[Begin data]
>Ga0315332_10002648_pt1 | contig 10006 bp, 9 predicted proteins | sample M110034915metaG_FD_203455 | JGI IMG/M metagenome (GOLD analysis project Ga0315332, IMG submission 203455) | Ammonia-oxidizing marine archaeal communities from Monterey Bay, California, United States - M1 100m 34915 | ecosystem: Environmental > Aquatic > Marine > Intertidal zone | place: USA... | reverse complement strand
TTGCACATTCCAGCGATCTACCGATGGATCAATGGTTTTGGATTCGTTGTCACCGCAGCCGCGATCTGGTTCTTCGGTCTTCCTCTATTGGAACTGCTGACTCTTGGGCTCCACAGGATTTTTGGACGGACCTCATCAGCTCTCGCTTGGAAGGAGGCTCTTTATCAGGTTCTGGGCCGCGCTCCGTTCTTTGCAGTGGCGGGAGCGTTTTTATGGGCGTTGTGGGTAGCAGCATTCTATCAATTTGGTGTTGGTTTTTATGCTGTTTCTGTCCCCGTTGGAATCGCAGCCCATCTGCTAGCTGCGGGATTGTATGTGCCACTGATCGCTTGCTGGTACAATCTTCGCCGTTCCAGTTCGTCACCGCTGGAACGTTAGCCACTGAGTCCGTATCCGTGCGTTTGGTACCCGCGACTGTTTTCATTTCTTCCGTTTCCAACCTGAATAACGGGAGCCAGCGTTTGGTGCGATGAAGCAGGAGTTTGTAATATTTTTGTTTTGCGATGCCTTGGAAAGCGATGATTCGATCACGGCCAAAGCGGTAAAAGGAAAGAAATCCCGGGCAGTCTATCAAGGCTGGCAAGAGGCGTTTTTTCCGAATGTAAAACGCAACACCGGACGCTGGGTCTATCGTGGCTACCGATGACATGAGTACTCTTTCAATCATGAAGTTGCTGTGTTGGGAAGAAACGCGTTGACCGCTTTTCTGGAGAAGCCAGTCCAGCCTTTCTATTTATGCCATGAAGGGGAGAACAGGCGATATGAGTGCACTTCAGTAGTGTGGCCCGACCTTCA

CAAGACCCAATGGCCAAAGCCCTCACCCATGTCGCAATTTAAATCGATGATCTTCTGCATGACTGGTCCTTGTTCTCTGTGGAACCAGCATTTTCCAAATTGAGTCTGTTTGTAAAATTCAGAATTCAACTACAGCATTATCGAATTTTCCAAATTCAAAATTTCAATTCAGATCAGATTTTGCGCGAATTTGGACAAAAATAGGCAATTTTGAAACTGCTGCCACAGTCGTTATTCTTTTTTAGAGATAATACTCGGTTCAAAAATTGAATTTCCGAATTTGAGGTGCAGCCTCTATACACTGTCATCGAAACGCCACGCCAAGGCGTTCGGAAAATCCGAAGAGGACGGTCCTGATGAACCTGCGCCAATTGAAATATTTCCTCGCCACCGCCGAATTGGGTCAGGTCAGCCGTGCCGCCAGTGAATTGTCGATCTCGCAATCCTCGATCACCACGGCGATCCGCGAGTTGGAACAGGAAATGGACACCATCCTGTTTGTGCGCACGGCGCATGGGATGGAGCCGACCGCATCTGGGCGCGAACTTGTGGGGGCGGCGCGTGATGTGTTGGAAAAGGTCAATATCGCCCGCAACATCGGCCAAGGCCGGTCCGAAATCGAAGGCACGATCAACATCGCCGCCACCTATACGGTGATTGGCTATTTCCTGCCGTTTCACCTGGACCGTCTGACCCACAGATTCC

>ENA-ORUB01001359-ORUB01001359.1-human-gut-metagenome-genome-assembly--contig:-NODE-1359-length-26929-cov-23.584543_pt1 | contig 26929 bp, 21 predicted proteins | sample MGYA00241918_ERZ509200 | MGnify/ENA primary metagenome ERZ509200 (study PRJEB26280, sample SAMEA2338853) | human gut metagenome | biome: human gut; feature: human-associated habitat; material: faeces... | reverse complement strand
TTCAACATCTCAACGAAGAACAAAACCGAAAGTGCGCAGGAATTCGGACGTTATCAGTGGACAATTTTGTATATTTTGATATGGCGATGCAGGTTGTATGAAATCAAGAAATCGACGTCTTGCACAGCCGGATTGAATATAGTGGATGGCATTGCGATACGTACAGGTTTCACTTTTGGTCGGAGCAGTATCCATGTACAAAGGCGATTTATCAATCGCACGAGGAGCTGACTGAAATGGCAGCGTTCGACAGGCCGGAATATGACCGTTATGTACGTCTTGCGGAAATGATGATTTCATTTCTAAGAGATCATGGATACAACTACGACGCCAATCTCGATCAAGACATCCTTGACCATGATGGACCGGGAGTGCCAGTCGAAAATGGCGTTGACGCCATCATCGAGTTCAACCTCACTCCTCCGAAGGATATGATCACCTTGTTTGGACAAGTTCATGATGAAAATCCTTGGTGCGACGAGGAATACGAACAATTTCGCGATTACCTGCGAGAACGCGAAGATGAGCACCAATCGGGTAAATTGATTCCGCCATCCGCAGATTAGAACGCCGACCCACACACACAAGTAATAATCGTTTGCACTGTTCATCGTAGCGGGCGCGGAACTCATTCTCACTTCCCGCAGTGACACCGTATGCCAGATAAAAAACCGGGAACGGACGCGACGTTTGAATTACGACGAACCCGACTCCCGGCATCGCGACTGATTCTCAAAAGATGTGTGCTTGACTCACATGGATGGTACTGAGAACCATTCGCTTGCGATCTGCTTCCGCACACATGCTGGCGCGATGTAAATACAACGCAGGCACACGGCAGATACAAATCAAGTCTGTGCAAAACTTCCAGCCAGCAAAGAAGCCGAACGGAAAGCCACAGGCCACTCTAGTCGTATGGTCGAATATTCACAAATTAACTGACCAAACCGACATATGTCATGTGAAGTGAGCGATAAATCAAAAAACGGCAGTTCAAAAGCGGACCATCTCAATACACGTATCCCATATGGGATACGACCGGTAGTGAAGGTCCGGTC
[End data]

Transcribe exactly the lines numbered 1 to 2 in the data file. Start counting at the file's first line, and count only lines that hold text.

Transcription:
>Ga0315332_10002648_pt1 | contig 10006 bp, 9 predicted proteins | sample M110034915metaG_FD_203455 | JGI IMG/M metagenome (GOLD analysis project Ga0315332, IMG submission 203455) | Ammonia-oxidizing marine archaeal communities from Monterey Bay, California, United States - M1 100m 34915 | ecosystem: Environmental > Aquatic > Marine > Intertidal zone | place: USA... | reverse complement strand
TTGCACATTCCAGCGATCTACCGATGGATCAATGGTTTTGGATTCGTTGTCACCGCAGCCGCGATCTGGTTCTTCGGTCTTCCTCTATTGGAACTGCTGACTCTTGGGCTCCACAGGATTTTTGGACGGACCTCATCAGCTCTCGCTTGGAAGGAGGCTCTTTATCAGGTTCTGGGCCGCGCTCCGTTCTTTGCAGTGGCGGGAGCGTTTTTATGGGCGTTGTGGGTAGCAGCATTCTATCAATTTGGTGTTGGTTTTTATGCTGTTTCTGTCCCCGTTGGAATCGCAGCCCATCTGCTAGCTGCGGGATTGTATGTGCCACTGATCGCTTGCTGGTACAATCTTCGCCGTTCCAGTTCGTCACCGCTGGAACGTTAGCCACTGAGTCCGTATCCGTGCGTTTGGTACCCGCGACTGTTTTCATTTCTTCCGTTTCCAACCTGAATAACGGGAGCCAGCGTTTGGTGCGATGAAGCAGGAGTTTGTAATATTTTTGTTTTGCGATGCCTTGGAAAGCGATGATTCGATCACGGCCAAAGCGGTAAAAGGAAAGAAATCCCGGGCAGTCTATCAAGGCTGGCAAGAGGCGTTTTTTCCGAATGTAAAACGCAACACCGGACGCTGGGTCTATCGTGGCTACCGATGACATGAGTACTCTTTCAATCATGAAGTTGCTGTGTTGGGAAGAAACGCGTTGACCGCTTTTCTGGAGAAGCCAGTCCAGCCTTTCTATTTATGCCATGAAGGGGAGAACAGGCGATATGAGTGCACTTCAGTAGTGTGGCCCGACCTTCA